Music, Nostalgia, and the Power of Being Present

May 29, 2023

I have a very specific memory from the summer of 1980. I was 16 years old, driving west on North Decatur Road in my 1973 Gran Torino to do some record shopping at the Wuxtry. Foreigner’s “Hot Blooded” was blasting on 96 Rock. I had the windows down and the volume all the way up. I stopped at the red light at Church Street. The car to the right of me and the car in the turn lane to the left of me were both playing 96 Rock at full volume. We all looked at each other and screamed, “Check it and see!” – united by technology, generation, and a great chorus.

I can’t imagine anything like that happening today, with everyone locked in their algorithmic streams.

Nostalgia is a dirty drug. There are countless memes that will tell you that music, cars, TV shows, and culture were better “back then.” It’s a lie. There was crappy music that you conveniently forget, death trap cars that were unsafe at any speed, stupid TV shows, and a culture that rewarded the bullies and marginalized everyone else. Donald Trump’s “great” America was 1950 (as he told CNN in 2015), the peak of Jim Crow, before civil rights movements for women, gay and trans people, and Americans with disabilities. And the top song was “Chattanoogie Shoe Shine Boy” by Red Foley. No thanks.

The truth is the past was great and super shitty. Just like now.

I love it when Boomers yearn for the days when you could ride in the back of a pick up or ride your bike without a helmet. That’s because they are alive to yearn. A bunch of kids got bounced out of the bed of the pick up and are not yearning because they are in yearn-free graves.

So what is it about music that locks us into these powerful memories of yesteryear? Incredible research with Alzheimer’s Disease patients has demonstrated that music can activate incredibly specific memories in people who can’t even remember their spouses and family members, because music exists in a part of the brain the progressive disease can’t reach. I’m guessing 90-year old me, in 2054, might not remember you, but play “Hot Blooded” and I’ll tell you all about that day on North Decatur Road in the summer of 1980 with great clarity.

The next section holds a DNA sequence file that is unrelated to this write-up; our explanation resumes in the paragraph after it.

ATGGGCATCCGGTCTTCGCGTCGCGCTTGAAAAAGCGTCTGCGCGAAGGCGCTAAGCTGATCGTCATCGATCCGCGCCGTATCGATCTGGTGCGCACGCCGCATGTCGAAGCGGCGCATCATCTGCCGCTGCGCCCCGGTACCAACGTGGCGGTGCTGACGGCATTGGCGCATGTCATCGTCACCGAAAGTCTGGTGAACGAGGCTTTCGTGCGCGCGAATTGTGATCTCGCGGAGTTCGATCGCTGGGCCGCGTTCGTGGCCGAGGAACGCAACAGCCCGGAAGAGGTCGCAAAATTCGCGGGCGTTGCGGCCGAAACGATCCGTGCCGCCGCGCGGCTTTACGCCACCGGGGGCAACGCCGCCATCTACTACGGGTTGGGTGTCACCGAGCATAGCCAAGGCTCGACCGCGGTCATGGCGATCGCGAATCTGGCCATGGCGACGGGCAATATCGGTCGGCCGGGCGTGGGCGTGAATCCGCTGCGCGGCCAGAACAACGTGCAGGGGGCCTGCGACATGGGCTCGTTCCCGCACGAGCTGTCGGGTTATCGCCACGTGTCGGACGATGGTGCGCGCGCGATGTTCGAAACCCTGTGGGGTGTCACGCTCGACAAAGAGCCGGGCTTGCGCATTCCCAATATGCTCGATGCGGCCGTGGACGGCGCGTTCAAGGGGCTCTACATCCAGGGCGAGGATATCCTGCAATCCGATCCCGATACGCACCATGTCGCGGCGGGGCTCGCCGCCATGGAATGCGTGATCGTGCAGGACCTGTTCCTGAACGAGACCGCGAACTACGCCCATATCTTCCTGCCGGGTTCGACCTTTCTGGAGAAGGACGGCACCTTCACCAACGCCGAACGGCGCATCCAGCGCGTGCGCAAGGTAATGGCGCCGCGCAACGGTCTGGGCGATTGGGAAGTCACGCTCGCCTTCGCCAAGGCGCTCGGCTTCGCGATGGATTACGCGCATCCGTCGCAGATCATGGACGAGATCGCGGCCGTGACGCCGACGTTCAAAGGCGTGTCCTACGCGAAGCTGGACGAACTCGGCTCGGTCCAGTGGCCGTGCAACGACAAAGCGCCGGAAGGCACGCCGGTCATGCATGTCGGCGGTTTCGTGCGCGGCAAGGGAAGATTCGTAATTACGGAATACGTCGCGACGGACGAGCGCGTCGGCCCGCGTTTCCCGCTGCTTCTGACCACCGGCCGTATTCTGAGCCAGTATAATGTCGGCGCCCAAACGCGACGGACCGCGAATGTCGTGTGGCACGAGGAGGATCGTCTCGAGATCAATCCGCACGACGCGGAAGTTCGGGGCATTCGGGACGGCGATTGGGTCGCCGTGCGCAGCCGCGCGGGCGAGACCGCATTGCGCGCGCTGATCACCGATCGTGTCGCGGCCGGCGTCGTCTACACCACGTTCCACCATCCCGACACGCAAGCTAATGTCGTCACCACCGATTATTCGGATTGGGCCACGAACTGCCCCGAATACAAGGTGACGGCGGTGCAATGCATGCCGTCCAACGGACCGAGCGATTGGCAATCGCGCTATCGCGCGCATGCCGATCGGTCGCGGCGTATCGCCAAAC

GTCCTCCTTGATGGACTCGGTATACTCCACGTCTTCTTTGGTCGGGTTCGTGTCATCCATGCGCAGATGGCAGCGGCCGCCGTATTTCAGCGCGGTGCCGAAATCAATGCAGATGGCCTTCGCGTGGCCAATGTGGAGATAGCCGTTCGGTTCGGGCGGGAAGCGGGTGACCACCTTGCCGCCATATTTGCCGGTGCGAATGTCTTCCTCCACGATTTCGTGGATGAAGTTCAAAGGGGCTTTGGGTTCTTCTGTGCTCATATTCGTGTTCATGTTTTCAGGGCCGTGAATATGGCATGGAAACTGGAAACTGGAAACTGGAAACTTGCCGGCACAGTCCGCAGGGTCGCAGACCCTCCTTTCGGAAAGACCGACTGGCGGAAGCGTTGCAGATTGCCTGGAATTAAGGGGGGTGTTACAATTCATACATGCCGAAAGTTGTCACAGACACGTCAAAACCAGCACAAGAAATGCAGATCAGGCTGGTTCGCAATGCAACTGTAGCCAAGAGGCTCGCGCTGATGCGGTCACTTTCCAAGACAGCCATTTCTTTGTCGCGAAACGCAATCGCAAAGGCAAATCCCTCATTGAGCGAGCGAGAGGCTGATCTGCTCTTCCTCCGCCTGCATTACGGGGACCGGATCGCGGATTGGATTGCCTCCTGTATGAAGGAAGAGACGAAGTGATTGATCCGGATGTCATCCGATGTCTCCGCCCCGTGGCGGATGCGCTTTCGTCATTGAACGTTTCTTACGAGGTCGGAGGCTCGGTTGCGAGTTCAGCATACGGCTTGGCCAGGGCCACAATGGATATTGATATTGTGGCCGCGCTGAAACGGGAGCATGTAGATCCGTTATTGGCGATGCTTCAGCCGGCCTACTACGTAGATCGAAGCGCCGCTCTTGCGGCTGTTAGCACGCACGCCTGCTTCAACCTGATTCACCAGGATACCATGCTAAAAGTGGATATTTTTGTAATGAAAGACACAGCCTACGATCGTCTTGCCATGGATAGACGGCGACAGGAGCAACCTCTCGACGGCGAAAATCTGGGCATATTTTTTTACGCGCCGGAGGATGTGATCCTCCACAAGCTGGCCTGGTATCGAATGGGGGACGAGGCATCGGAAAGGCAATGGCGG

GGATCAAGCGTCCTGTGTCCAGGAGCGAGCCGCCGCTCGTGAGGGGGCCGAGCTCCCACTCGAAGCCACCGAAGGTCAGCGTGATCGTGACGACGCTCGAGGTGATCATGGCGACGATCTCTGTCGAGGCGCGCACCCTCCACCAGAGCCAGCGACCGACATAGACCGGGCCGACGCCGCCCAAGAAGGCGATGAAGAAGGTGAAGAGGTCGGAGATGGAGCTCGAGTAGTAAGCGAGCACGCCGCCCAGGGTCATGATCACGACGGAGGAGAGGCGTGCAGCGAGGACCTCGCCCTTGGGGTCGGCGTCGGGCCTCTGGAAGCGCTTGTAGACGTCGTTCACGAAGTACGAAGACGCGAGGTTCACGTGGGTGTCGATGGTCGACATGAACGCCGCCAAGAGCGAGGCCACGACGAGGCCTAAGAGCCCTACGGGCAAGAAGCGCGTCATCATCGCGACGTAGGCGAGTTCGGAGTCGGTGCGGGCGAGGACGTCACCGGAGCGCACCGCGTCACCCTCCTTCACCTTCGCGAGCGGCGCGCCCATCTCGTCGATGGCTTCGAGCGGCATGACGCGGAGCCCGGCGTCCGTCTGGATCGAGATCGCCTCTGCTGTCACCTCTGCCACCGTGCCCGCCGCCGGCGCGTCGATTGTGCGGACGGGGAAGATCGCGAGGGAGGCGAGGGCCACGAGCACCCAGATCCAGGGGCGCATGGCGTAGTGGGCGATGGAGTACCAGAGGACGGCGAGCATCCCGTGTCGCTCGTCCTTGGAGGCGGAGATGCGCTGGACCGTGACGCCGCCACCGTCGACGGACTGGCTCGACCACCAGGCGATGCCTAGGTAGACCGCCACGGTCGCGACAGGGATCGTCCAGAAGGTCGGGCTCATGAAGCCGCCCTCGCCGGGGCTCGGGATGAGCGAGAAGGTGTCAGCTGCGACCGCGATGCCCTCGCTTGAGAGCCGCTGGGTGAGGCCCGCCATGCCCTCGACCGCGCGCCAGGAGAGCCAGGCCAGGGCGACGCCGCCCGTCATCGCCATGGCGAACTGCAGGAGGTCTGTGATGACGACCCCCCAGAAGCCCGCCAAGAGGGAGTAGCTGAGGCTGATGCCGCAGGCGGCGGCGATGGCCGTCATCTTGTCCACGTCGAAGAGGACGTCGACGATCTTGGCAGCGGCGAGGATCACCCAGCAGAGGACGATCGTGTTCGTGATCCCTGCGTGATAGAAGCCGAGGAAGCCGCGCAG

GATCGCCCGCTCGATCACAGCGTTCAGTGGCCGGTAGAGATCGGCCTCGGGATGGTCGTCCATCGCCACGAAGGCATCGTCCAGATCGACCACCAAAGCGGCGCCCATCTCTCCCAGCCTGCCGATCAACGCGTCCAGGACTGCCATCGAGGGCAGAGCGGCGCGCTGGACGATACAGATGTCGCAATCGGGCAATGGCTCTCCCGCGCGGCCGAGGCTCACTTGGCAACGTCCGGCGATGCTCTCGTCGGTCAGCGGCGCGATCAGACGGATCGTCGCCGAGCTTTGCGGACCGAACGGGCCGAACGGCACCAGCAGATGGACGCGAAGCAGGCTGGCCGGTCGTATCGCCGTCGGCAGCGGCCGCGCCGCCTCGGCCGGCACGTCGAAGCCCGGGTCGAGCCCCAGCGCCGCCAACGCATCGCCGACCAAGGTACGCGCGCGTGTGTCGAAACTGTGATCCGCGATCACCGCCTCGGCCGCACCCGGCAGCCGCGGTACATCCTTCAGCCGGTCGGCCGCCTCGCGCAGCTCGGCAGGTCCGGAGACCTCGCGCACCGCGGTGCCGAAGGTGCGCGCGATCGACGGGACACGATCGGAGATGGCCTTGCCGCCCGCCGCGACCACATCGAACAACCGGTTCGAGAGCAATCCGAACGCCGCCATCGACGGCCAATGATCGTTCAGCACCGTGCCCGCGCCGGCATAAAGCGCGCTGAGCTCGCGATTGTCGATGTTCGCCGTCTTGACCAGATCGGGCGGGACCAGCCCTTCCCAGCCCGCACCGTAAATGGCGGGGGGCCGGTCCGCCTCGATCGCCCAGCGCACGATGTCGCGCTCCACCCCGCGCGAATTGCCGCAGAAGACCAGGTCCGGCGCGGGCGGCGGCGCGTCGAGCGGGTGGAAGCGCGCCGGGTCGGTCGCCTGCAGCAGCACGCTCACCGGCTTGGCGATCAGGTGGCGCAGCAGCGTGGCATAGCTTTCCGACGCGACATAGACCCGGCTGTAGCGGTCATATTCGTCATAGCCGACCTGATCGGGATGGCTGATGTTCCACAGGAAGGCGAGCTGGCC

The reason for my curiosity is the mindfulness practice of being present. Buddhism warns of being lost in the past (and worrying about the future). We spend scant time being in the present. Being present allows us to see our internal state and manage our emotions. Like Ringo said, sometimes you gotta stop and take time to smell the roses. As I’ve written about in this blog, there is great value in stopping.

So, to all the people of my generation, think about how we would listen to music. I have such clear memories of going over to Doug Warringer’s house to listen to a Kiss album or going over to Ed Overstreet’s house to listen to a Clash album. And we would JUST listen. We were present in the moment of listening to the songs. There was no, “This track reminds me of when,” or “This track makes me think about what I need to do.” There was just that moment. Then, when the album was over, we would do something else. But listening was the activity.

Our songs take us to those moments when we were fully present. It’s a weird nostalgia trick about memories of the present. I write this on Memorial Day, thinking about veterans whose brains are often frozen in those traumatic battlefield experiences. I know the songs that were blasting as we raced through the Ukrainian war zone last year are still in my ears. There is a direct link that connects what was playing during our first dance and our first war, present moments sealed in amber for all time. When I was 16, I didn’t have much of a past to ruminate over and my future was wide open so it was easy to absorb the moment. All these years later, being present is handicapped by memories of what was and what could have been and concerns about the future for me and my child. 

Here’s where music can help.